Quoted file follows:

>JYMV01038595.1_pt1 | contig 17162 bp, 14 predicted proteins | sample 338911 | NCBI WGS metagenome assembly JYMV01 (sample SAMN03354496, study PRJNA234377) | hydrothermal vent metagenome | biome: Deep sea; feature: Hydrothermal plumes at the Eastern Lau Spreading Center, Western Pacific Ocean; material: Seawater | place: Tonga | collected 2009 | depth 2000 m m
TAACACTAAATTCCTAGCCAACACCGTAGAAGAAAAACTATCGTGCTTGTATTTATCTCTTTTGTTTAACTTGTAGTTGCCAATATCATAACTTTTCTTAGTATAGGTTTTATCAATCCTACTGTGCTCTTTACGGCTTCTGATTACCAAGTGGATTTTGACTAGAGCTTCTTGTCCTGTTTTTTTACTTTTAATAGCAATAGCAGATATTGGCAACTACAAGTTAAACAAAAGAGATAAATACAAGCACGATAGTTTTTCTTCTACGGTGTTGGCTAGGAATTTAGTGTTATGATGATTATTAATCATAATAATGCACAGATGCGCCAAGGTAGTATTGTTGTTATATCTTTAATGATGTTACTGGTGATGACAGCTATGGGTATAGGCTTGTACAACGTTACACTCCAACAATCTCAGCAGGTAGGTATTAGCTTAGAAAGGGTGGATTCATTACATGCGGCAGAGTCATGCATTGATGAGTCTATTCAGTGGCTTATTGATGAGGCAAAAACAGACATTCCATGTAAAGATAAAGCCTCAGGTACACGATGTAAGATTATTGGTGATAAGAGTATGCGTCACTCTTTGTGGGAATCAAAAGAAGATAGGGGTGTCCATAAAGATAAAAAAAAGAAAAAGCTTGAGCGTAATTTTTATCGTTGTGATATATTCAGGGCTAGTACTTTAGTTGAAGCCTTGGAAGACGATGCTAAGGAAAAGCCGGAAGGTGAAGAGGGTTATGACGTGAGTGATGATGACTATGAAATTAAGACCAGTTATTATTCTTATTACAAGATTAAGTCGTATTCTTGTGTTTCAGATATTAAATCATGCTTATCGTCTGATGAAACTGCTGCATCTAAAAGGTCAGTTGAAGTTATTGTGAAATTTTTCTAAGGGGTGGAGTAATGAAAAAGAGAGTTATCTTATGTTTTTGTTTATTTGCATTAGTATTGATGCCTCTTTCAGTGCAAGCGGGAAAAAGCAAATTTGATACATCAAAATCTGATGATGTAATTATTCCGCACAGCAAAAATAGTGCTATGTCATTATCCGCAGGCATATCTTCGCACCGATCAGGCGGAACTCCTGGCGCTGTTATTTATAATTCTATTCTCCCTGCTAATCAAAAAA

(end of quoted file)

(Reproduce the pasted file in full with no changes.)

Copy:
>JYMV01038595.1_pt1 | contig 17162 bp, 14 predicted proteins | sample 338911 | NCBI WGS metagenome assembly JYMV01 (sample SAMN03354496, study PRJNA234377) | hydrothermal vent metagenome | biome: Deep sea; feature: Hydrothermal plumes at the Eastern Lau Spreading Center, Western Pacific Ocean; material: Seawater | place: Tonga | collected 2009 | depth 2000 m m
TAACACTAAATTCCTAGCCAACACCGTAGAAGAAAAACTATCGTGCTTGTATTTATCTCTTTTGTTTAACTTGTAGTTGCCAATATCATAACTTTTCTTAGTATAGGTTTTATCAATCCTACTGTGCTCTTTACGGCTTCTGATTACCAAGTGGATTTTGACTAGAGCTTCTTGTCCTGTTTTTTTACTTTTAATAGCAATAGCAGATATTGGCAACTACAAGTTAAACAAAAGAGATAAATACAAGCACGATAGTTTTTCTTCTACGGTGTTGGCTAGGAATTTAGTGTTATGATGATTATTAATCATAATAATGCACAGATGCGCCAAGGTAGTATTGTTGTTATATCTTTAATGATGTTACTGGTGATGACAGCTATGGGTATAGGCTTGTACAACGTTACACTCCAACAATCTCAGCAGGTAGGTATTAGCTTAGAAAGGGTGGATTCATTACATGCGGCAGAGTCATGCATTGATGAGTCTATTCAGTGGCTTATTGATGAGGCAAAAACAGACATTCCATGTAAAGATAAAGCCTCAGGTACACGATGTAAGATTATTGGTGATAAGAGTATGCGTCACTCTTTGTGGGAATCAAAAGAAGATAGGGGTGTCCATAAAGATAAAAAAAAGAAAAAGCTTGAGCGTAATTTTTATCGTTGTGATATATTCAGGGCTAGTACTTTAGTTGAAGCCTTGGAAGACGATGCTAAGGAAAAGCCGGAAGGTGAAGAGGGTTATGACGTGAGTGATGATGACTATGAAATTAAGACCAGTTATTATTCTTATTACAAGATTAAGTCGTATTCTTGTGTTTCAGATATTAAATCATGCTTATCGTCTGATGAAACTGCTGCATCTAAAAGGTCAGTTGAAGTTATTGTGAAATTTTTCTAAGGGGTGGAGTAATGAAAAAGAGAGTTATCTTATGTTTTTGTTTATTTGCATTAGTATTGATGCCTCTTTCAGTGCAAGCGGGAAAAAGCAAATTTGATACATCAAAATCTGATGATGTAATTATTCCGCACAGCAAAAATAGTGCTATGTCATTATCCGCAGGCATATCTTCGCACCGATCAGGCGGAACTCCTGGCGCTGTTATTTATAATTCTATTCTCCCTGCTAATCAAAAAA